|7:35 p.m.||I Live in Fear|
Akira Kurosawa (Japan, 1955)
(Ikimono no kiroku, a.k.a. Record of a Living Being). Made shortly after the first H-bomb tests in the Pacific caused renewed fear in Japan of nuclear war, this film has only grown in relevance. It also remains a remarkable testament to the versatility and daring of Toshiro Mifune, who at the age of thirty-five took on the role of a crusty, eccentric old patriarch, Nakajima, who attempts to sell his small foundry and move to Brazil, out of range of the nuclear holocaust he envisions as imminent. Like King Lear, he watches, outraged, as members of his large family seek to protect their financial interests by having him declared insane. Kurosawa infuses the film with sun and heat imagery. In the end, the life-giving sun comes to represent only a fiery holocaust, as seen by Nakajima, who recognizes that greed and inhumanity will mark the ultimate moments of humankind.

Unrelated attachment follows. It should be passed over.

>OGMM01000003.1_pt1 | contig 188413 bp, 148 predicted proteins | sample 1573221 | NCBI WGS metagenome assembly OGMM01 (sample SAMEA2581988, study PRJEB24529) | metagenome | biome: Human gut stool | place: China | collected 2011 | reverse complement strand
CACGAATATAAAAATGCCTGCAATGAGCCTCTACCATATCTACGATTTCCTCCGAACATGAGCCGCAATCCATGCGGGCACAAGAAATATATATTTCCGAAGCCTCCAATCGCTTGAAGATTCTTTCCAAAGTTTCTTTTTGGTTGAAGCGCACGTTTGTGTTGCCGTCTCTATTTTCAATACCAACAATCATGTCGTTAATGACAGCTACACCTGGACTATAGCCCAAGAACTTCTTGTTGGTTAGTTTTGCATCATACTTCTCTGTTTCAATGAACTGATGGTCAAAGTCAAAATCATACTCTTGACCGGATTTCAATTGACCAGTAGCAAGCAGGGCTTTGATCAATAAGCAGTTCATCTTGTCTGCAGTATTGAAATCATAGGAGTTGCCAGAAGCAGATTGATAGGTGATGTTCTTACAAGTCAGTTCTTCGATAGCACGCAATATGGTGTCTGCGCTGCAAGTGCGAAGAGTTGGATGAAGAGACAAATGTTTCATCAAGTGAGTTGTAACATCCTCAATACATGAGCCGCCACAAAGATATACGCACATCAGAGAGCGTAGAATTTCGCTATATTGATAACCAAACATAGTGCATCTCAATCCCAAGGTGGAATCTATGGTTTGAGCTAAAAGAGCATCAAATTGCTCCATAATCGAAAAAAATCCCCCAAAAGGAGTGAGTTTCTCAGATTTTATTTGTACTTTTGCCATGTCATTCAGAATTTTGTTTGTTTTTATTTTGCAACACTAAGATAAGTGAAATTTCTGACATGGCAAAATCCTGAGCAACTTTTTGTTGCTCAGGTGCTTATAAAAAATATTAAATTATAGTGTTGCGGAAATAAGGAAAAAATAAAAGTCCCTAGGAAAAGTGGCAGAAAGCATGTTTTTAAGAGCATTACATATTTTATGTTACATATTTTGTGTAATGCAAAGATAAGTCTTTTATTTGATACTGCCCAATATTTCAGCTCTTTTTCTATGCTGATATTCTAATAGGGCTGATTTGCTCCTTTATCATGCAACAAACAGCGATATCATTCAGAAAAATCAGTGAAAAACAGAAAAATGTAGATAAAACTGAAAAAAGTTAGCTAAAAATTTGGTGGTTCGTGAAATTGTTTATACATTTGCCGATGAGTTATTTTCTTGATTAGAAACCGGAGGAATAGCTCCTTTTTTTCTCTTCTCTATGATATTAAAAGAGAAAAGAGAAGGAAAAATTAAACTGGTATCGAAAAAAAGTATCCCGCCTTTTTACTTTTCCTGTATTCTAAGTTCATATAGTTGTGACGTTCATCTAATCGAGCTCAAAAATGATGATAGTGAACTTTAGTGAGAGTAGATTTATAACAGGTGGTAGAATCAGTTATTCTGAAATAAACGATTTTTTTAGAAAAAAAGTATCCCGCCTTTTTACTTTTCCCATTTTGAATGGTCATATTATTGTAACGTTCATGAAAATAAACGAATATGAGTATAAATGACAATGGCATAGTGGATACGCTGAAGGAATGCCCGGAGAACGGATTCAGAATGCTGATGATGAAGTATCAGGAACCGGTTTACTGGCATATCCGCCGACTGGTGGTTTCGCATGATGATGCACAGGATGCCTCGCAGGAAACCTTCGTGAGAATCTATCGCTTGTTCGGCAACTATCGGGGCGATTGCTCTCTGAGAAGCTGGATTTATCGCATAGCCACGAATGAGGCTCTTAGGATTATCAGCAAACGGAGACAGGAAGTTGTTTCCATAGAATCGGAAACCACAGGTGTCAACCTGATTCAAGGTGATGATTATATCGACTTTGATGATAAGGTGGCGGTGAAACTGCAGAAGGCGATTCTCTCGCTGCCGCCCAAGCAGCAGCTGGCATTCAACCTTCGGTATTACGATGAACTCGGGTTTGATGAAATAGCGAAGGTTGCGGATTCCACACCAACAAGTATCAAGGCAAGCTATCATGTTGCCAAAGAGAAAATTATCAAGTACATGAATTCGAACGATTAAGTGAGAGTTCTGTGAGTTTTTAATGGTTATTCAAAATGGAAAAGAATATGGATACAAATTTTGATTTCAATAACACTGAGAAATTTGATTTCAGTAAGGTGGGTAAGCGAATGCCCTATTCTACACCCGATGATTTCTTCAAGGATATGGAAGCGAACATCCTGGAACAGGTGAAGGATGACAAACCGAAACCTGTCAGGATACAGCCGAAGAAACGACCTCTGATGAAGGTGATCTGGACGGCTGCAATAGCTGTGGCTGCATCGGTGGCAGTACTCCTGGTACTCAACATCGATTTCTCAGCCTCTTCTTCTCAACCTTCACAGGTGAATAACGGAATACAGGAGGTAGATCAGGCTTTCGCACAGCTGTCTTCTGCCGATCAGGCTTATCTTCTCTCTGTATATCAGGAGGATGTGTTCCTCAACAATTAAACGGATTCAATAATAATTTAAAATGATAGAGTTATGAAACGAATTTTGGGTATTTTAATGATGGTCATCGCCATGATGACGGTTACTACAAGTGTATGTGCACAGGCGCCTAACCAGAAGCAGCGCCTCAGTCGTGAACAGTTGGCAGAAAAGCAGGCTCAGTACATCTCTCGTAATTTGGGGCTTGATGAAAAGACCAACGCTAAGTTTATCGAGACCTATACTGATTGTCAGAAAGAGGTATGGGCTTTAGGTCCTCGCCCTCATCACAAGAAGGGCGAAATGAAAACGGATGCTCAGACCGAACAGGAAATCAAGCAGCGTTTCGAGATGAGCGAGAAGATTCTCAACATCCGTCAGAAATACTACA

• Written by Kurosawa, Shinobu Hashimoto, Hideo Oguni. Photographed by Asakazu Nakai. With Toshiro Mifune, Eiko Miyoshi, Haruko Togo, Masao Shimizu. (100 mins, In Japanese with English subtitles, B&W, 35mm, From Janus/Criterion Collection)